The first genetic marker for the bone tumour, osteoblastoma, has been discovered by scientists at the Wellcome Sanger Institute and their collaborators. Whole-genome and transcriptome sequencing of human bone tumours revealed that a genetic change that affects the transcription factor, FOS, is a hallmark mutation of osteoblastoma.
The results, published in Nature Communications, will help clinicians correctly distinguish benign osteoblastoma tumours from aggressive osteosarcoma tumours and direct the correct treatment.
Osteoblastoma is the most common benign tumour of the bone, mainly affecting children and adults between the ages of 10 and 25. It is treated by surgical removal of the tumour, however the diagnosis of osteoblastoma can be challenging. Under the microscope, osteoblastoma tumours can look very similar to osteosarcoma, an aggressive form of bone cancer that requires extensive treatment, sometimes including amputation or significant surgery and chemotherapy.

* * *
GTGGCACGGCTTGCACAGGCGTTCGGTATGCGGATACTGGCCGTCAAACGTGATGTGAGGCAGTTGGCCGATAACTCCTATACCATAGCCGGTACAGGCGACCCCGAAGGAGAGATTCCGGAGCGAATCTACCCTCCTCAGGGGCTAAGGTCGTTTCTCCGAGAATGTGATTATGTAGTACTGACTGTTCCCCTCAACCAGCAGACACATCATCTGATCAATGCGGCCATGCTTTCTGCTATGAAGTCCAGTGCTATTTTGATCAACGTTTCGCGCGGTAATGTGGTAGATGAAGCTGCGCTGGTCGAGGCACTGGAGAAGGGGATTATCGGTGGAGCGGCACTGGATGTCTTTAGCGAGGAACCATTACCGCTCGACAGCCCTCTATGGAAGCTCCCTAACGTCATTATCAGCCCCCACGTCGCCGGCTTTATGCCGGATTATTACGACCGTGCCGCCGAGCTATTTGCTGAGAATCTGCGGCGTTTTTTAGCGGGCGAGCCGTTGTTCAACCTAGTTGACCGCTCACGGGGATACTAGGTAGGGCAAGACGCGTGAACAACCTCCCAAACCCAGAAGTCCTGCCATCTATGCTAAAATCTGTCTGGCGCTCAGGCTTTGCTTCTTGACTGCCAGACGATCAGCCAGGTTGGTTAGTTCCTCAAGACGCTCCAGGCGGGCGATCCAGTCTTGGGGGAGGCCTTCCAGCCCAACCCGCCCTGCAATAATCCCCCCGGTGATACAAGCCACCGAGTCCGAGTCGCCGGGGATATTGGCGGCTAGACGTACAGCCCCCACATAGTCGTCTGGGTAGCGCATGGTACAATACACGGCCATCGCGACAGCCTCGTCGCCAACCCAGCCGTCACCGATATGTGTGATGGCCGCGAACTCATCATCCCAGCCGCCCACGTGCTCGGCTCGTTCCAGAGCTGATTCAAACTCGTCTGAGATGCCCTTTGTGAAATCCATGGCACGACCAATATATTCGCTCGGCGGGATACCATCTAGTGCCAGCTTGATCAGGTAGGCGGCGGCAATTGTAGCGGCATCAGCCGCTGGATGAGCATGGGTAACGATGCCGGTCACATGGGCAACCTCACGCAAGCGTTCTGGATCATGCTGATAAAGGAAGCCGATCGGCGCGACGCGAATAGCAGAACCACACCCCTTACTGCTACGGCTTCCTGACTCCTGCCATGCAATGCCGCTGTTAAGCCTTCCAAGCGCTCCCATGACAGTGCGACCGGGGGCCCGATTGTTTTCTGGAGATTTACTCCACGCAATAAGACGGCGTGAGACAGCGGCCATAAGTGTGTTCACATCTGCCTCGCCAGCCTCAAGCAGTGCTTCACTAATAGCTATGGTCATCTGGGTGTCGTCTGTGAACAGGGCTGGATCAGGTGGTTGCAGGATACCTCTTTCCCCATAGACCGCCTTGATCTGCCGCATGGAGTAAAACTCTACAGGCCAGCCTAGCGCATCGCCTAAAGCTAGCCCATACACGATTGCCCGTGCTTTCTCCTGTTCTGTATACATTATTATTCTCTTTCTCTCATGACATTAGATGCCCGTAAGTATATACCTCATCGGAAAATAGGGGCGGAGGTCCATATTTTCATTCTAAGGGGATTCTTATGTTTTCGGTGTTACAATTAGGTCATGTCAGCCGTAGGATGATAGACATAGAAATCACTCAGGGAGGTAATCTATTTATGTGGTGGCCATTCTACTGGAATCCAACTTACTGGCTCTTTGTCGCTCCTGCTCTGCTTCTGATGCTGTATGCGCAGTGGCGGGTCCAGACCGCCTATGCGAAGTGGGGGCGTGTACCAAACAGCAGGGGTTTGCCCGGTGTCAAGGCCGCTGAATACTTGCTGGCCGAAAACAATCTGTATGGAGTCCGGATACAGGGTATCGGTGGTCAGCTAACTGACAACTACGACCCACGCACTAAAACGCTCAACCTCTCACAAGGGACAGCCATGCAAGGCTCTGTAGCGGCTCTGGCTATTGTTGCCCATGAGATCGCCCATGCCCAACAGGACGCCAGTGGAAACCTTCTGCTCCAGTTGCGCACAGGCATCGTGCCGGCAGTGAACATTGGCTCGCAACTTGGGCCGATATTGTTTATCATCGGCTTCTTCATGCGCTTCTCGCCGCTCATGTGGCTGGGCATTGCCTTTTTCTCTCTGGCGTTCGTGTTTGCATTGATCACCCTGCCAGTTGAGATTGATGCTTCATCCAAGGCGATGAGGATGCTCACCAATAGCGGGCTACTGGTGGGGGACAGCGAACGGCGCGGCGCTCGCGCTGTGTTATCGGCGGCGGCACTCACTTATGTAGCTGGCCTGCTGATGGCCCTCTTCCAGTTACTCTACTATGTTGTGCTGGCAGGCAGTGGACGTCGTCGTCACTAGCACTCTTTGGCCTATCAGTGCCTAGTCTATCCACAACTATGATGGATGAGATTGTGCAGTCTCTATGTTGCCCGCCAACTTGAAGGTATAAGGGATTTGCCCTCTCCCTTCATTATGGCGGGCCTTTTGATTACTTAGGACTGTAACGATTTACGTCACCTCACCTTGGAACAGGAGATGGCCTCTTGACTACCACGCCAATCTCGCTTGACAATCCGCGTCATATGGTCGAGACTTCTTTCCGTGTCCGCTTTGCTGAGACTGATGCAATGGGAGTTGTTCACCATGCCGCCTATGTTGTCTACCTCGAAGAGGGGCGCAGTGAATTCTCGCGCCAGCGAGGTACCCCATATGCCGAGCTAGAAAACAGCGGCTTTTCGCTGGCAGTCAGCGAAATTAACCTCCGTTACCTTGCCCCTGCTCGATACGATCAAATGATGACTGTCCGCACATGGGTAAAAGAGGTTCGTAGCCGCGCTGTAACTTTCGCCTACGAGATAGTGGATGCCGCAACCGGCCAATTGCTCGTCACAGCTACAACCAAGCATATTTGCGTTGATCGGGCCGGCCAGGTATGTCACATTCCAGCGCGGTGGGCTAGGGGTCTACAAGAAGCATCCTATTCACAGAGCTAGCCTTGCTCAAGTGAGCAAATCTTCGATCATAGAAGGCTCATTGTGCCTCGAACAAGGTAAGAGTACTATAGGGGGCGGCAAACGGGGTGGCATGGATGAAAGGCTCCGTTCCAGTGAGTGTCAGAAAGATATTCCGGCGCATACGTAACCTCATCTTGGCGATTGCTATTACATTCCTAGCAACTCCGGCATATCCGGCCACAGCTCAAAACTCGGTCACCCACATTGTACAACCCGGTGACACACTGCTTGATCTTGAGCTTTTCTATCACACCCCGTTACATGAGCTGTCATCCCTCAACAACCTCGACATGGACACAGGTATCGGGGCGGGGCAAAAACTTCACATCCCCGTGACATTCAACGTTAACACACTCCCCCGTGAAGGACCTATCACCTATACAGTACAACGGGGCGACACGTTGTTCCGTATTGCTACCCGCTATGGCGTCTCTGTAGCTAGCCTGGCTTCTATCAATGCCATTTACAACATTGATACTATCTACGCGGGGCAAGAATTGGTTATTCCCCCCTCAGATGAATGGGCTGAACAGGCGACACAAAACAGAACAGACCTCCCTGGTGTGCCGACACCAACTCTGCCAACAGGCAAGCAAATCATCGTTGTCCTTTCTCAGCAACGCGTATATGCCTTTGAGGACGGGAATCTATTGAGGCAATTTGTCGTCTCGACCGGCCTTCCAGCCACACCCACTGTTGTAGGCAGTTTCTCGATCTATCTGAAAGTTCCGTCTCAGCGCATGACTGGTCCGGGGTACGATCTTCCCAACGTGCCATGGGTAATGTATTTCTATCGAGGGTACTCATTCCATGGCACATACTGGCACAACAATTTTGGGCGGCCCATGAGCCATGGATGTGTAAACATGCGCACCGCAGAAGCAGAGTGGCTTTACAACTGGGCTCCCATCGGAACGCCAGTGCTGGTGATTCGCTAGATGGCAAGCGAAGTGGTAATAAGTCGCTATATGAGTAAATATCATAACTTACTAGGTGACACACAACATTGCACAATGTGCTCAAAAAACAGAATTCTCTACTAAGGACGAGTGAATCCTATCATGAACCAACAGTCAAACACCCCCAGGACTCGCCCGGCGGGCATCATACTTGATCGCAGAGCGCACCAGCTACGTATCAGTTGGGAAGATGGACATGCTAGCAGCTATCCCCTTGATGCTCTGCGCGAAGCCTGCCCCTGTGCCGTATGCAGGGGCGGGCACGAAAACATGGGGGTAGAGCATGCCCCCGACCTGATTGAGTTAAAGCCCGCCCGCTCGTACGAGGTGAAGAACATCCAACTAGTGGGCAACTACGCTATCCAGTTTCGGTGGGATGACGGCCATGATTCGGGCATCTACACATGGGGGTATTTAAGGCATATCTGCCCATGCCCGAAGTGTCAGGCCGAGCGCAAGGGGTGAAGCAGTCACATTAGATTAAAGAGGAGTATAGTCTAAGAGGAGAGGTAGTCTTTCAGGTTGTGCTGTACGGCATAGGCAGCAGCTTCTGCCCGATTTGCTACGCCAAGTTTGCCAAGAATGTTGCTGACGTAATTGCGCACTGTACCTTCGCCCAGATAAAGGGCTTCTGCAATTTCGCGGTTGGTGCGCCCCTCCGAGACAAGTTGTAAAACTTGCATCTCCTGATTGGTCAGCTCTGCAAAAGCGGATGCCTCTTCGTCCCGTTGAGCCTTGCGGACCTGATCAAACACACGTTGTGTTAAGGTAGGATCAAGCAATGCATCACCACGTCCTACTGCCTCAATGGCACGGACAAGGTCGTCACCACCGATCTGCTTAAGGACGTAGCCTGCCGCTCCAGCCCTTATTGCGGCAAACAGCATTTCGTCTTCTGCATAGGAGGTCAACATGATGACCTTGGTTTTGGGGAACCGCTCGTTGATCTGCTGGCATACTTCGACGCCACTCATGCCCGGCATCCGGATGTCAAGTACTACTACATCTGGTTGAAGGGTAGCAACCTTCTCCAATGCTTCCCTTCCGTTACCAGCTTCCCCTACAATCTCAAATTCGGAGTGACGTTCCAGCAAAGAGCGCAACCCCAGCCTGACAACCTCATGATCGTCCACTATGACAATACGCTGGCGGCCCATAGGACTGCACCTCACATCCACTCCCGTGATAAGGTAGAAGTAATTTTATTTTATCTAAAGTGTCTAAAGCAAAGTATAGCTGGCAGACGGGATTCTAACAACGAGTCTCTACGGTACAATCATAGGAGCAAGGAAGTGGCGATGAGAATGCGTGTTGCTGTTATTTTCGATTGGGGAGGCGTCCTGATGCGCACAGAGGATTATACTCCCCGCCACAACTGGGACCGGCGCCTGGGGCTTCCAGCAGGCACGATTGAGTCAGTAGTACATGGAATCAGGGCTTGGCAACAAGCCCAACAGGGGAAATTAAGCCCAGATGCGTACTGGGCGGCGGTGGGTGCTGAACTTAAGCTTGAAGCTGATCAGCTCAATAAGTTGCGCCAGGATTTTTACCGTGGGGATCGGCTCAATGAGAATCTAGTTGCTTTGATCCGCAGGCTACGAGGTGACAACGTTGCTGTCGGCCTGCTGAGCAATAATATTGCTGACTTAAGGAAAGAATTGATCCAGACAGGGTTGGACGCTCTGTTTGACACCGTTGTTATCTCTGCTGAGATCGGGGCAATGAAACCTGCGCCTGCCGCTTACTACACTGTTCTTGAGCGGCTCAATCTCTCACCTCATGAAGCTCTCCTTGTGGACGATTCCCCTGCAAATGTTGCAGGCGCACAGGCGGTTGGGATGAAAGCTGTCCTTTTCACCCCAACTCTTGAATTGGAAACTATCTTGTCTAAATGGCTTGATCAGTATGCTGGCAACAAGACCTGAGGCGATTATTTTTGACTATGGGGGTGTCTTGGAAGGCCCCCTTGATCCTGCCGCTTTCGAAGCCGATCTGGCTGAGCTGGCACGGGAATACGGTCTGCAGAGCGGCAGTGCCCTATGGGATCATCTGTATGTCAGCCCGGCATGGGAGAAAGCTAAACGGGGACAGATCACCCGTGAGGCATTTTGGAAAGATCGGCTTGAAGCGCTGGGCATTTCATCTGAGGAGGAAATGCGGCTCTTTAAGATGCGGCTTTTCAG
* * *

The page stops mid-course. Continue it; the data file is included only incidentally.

In this new study, scientists from the Wellcome Sanger Institute and their collaborators at the UCL Cancer Institute and Francis Crick Institute discovered a genetic mutation that distinguishes osteoblastoma from osteosarcoma.
The team carried out whole genome and whole transcriptome* sequencing on five osteoblastoma tumours and one osteoid osteoma tumour.
Researchers discovered a mutation that affects FOS, a transcription factor that turns on and off genes to
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